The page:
RESFEST '99: The Future of Filmmaking, Part II: The Discussion Continues
by Eugene Hernandez
While Mike Figgis became the new poster boy for digital filmmaking at this weekend’s “Future of Filmmaking” conversation, a handful of others participated in the discussion on Sunday and at last month’s installment in New York. Panelists included Rebeca Mendez, whose “Orpheus Revisted” screened in RESFEST‘s Shorts program, Jon Reiss director of the RESFEST feature documentary “Better Living Through Circuitry,” Scott Stewart of The Orphanage (creator of the RESFEST trailer), “Snack and Drink” director Bob Sabiston (shorts program), Jason Kliot from Open City Films/Blow-Up Pictures and “Lars from 1 – 10” director Sophie Fiennes (longform shorts program).
On such occasions, seminar participants often invoke the names of a small group when considering the movies and the moviemakers that have had the greatest influence on the burgeoning community of digital filmmakers: Thomas Vinterberg (“The Celebration“), Bennett Miller (“The Cruise“), and Hal Hartley (“The Book of Life“). As this group gathered to discuss their work and look to the future, it was obvious that digital movement has entered a new phase. The next stage is marked by an increasing number of companies dedicated to digtial moviemaking.
Without a doubt the production company leading the digital filmmaking pack is Jason Kliot and Joana Vicente‘s Blow-Up Pictures, a division of their Open City Films which is run by former IFP Market Director Sharan Sklar. Announced at Sundance earlier this year, the unit is already at work on its fifth movie. Among its notable first crop of films are Miguel Arteta‘s “Chuck and Buck” and Alan Wade‘s “The Pornographer (A Love Story).” Commenting on the reasons for starting the company, Kliot told the audience, “We felt like we’d been getting dreck (at Open City), “IndieWood mediocre crap,” he added, “You have to compromise if you want to make a movie for $2 million.”
With digital, Kliot offered, “You can keep shooting until you get the performance you want.” Interestingly, with projects like Arteta’s “Chuck,” movies are being shot with multiple cameras aimed at each scene, intending to free the actors to deliver more solid performances. Stewart called the freedom afforded by digital moviemaking a “boon to actors.”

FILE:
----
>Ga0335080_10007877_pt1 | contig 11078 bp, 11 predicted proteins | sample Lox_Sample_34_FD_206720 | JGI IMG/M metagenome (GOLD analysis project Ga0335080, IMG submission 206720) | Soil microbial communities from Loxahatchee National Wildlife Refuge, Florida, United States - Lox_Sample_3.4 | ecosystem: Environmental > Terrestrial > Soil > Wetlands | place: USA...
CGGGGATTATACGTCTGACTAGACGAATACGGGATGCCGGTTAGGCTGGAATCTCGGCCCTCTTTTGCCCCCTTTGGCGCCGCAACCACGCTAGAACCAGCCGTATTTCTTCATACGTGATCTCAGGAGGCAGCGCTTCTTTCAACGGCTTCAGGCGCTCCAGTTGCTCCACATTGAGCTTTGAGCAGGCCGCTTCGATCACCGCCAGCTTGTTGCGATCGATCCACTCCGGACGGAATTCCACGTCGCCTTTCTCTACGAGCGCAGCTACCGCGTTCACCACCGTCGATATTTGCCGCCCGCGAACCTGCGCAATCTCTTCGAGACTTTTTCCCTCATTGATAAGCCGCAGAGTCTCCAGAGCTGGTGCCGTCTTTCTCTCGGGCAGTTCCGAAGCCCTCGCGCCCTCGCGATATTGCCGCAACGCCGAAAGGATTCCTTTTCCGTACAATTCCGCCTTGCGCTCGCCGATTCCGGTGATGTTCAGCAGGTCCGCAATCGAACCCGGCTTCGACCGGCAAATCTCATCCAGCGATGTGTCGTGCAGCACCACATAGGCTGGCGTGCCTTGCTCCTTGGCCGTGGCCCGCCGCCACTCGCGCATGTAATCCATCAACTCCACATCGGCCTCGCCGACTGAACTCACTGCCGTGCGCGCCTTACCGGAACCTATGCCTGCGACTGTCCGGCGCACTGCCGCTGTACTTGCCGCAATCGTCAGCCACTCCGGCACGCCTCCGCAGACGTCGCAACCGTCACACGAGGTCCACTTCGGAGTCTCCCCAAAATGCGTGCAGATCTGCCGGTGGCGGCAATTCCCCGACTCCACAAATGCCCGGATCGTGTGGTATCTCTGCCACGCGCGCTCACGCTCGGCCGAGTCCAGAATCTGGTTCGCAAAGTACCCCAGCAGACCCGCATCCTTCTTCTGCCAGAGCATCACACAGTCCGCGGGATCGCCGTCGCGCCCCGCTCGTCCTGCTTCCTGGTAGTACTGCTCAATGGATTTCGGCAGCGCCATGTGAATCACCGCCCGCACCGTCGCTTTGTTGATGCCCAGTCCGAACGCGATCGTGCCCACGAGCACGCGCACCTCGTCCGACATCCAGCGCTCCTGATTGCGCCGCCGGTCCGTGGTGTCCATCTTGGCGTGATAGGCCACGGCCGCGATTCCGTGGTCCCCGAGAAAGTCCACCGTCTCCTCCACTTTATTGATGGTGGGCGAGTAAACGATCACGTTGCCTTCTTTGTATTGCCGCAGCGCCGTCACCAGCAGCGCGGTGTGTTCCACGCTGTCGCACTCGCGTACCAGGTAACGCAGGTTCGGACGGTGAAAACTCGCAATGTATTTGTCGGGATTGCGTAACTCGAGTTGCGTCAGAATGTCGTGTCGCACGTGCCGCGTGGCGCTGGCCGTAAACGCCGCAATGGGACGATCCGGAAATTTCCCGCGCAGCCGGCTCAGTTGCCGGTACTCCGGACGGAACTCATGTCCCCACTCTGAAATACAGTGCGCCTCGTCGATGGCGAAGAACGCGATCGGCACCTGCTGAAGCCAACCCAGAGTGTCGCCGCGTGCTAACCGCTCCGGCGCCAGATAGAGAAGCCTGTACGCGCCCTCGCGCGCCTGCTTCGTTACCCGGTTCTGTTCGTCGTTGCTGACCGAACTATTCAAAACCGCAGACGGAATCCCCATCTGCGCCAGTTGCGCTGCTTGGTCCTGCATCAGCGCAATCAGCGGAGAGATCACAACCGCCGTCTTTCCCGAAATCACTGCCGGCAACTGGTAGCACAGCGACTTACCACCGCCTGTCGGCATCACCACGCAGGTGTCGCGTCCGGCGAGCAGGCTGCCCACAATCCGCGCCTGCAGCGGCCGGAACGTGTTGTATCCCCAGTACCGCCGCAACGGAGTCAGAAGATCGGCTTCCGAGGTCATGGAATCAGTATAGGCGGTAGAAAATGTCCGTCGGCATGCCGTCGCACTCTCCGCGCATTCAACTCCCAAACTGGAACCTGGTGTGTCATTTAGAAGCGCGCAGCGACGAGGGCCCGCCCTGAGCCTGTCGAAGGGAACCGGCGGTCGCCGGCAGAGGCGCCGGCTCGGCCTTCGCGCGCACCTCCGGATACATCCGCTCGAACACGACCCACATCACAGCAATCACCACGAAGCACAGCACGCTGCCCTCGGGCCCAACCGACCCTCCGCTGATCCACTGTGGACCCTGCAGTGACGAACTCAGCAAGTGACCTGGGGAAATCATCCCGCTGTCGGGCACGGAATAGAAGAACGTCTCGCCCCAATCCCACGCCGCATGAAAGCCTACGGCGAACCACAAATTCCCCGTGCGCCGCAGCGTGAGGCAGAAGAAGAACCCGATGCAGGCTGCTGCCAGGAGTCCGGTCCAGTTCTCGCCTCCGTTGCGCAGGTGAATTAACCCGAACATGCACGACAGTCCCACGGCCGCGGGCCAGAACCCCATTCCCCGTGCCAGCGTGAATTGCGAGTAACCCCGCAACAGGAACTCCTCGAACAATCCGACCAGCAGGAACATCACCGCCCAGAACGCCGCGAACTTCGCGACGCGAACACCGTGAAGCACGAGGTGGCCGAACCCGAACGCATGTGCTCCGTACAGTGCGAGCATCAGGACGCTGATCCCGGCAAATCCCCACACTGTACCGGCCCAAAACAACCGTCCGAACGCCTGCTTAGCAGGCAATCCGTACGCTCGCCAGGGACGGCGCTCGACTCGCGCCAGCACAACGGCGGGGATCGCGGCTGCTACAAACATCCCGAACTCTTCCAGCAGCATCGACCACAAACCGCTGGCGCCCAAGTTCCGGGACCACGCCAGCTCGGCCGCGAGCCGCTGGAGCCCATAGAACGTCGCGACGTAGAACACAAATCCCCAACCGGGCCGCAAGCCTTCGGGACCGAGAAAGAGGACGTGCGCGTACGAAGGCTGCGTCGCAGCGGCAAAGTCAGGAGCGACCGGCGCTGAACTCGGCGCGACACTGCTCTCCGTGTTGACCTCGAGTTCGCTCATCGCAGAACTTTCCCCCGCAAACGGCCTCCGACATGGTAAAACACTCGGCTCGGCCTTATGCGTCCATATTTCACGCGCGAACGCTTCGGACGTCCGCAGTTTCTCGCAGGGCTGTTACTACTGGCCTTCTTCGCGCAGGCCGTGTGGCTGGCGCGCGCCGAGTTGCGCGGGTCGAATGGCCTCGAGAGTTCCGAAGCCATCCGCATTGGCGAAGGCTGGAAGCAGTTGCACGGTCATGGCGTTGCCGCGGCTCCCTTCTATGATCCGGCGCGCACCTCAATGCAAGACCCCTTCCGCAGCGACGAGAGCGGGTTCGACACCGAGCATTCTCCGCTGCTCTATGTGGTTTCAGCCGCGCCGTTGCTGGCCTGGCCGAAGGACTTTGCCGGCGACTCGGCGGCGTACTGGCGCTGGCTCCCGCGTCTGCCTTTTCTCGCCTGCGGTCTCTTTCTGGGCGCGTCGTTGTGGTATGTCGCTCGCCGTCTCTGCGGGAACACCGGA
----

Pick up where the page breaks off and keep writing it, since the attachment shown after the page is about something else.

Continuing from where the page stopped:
On the tech side, panelists discussed an array of generally low-budget techniques. While many made movies using PAL versions of popular mini-DV cameras such as Sony’s VX-1000 to achieve a frame rate closer to that of actual film, others lit their movies with inexpensive “Chinese lanterns.” The most unique process discussed was that of Bob Sabiston, who with Tommy Pallotta, has now created two short films and a slew of MTV interstitials using animation software created by Sabiston. “Snack and Drink” and “Roadhead” marry documentary video footage with a program that allows animators to trace over video frames and create an enhanced, sometimes quite colorful, silhouette image. The end result yields a signature genre of animated work that Sabiston and Pallotta are applying to a handful of new projects.
Of the group, Rebeca Mendez spoke most passionately about the new aesthetics emerging through this new media. Taking a shower, explained Mendez drawing a comparison, is not about cleanliness, but rather about steam, warmth and drops of water dripping from a body. This is the sort of language being used to imagine the possibilities for digital work. She is teaching a digital filmmaking class for designers. “Collage has been one of the most imporant organizing systems of this century,” Mendez explained, “I am bored with it, I can’t wait for another way — what is it that we are going to create that will be voluptuous.”
Of course. in the end the group bemoaned the lack of an infrastructure for exhibiting new digital work. While the New York contingent expressed excitement over the recent news that the Sundance Film Festival intends to project work digitally, in Los Angeles Mike Figgis imagined a world where popular coffee-house chains like Starbucks become new hotbeds for digital cinema projected in mini-theaters. A handful of people with similar goals approached the filmmaker after the event to compare notes on executing such a plan. Mendez on the other hand championed the Internet as the ultimate home for digital work. While most met the suggestion with the usual discussion of low bandwith resulting in choppy, small screen delivery, Kliot offered a unique perspective.
“I am worried about web- based distribution,” he explained, “Independent film could equal web distribution, with that we are marginalized.”